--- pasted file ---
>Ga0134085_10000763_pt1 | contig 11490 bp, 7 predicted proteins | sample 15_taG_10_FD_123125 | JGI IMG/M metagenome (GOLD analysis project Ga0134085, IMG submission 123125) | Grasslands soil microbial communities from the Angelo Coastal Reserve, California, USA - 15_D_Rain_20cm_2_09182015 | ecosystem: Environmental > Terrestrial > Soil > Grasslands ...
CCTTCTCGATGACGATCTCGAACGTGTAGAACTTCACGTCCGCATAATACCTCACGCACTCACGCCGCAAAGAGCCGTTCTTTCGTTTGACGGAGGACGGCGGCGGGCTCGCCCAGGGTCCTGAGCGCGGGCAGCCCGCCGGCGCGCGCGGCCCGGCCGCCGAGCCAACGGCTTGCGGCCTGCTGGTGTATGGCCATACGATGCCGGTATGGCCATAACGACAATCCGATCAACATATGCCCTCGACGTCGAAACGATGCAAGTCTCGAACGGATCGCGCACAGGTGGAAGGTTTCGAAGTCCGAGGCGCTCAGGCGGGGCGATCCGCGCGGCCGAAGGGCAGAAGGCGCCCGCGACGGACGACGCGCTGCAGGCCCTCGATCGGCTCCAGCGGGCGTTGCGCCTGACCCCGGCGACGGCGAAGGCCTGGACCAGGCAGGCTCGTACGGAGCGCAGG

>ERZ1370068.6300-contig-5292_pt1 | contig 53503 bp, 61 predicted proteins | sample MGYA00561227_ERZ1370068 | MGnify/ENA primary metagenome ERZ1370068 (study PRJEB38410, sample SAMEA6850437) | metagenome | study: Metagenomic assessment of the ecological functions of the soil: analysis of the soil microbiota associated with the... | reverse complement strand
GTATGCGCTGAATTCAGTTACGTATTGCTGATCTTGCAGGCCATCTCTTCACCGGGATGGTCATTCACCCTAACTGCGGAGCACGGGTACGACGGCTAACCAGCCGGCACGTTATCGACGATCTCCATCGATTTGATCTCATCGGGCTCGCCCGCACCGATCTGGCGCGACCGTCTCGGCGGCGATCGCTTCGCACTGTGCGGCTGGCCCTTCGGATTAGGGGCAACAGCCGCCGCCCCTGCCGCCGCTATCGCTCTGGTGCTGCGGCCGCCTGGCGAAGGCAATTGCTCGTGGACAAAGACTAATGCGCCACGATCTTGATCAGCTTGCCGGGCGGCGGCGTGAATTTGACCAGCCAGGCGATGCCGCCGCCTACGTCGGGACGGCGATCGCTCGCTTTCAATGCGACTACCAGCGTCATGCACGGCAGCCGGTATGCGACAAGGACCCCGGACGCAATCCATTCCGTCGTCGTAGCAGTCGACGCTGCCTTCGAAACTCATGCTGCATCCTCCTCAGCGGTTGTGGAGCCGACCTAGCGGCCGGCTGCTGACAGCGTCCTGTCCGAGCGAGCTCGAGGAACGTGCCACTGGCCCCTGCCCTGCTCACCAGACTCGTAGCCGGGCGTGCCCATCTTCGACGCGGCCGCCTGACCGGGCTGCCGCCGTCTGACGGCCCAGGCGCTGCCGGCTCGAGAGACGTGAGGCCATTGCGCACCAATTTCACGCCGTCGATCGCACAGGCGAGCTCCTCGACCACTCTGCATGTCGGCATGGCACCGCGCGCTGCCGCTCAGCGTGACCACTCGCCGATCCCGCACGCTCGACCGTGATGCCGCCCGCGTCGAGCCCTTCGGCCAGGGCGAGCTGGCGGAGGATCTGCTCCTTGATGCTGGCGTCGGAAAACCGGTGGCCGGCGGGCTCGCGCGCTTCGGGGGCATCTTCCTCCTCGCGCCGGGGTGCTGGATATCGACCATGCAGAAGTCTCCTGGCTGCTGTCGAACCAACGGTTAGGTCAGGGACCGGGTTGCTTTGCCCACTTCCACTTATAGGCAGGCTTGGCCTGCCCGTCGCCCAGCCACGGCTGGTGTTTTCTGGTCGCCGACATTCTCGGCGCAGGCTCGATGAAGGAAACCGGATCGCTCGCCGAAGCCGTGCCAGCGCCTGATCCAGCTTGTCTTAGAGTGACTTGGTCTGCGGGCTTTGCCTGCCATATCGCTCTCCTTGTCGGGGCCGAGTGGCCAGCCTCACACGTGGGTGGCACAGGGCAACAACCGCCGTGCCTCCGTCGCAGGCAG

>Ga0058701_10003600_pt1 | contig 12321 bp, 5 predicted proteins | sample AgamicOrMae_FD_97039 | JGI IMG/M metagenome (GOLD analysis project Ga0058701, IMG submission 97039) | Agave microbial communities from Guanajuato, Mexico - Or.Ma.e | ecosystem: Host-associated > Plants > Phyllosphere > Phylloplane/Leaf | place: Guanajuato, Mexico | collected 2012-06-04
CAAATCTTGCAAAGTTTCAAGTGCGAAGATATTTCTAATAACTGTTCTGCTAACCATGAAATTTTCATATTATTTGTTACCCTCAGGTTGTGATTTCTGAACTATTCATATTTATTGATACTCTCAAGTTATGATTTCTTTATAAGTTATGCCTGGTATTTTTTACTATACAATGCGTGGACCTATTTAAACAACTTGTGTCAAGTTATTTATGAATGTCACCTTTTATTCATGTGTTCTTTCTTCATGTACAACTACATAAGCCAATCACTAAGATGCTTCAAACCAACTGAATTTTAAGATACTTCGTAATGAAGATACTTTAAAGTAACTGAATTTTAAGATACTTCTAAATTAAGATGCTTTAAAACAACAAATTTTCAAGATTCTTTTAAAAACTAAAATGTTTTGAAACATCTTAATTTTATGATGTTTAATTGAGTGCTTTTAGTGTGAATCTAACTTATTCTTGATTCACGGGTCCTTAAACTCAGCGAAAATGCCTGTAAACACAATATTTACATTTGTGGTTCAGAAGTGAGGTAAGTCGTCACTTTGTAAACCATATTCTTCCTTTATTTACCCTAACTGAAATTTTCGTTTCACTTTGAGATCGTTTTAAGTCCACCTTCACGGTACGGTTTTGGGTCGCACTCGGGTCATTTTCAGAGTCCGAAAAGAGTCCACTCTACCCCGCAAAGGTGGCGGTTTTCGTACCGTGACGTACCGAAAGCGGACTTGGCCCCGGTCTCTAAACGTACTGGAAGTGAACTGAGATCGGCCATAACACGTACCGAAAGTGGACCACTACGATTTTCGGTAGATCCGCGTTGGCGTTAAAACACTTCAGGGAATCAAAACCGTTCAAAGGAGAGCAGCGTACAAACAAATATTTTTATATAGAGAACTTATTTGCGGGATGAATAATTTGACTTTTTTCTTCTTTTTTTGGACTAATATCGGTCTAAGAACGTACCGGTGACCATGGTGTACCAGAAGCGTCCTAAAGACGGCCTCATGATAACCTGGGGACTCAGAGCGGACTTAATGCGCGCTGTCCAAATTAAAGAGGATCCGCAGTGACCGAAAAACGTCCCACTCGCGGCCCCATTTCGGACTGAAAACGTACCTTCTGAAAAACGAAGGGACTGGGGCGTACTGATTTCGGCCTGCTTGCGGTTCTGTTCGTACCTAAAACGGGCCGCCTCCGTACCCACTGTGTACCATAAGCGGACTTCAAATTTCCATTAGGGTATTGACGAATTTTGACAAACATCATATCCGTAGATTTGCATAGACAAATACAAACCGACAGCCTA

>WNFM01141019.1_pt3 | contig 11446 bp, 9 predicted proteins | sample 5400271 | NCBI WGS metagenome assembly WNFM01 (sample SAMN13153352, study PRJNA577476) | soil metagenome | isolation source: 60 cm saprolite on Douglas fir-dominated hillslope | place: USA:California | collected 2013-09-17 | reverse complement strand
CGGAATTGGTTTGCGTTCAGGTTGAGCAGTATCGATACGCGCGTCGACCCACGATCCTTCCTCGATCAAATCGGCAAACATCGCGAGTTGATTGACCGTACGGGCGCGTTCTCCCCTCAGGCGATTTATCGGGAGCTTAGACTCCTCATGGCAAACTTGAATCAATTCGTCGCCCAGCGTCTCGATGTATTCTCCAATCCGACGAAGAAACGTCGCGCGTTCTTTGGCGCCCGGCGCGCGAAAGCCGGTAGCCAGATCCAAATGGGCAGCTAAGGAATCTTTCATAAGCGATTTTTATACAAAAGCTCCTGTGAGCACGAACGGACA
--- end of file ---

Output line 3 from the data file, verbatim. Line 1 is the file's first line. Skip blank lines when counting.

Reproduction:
>ERZ1370068.6300-contig-5292_pt1 | contig 53503 bp, 61 predicted proteins | sample MGYA00561227_ERZ1370068 | MGnify/ENA primary metagenome ERZ1370068 (study PRJEB38410, sample SAMEA6850437) | metagenome | study: Metagenomic assessment of the ecological functions of the soil: analysis of the soil microbiota associated with the... | reverse complement strand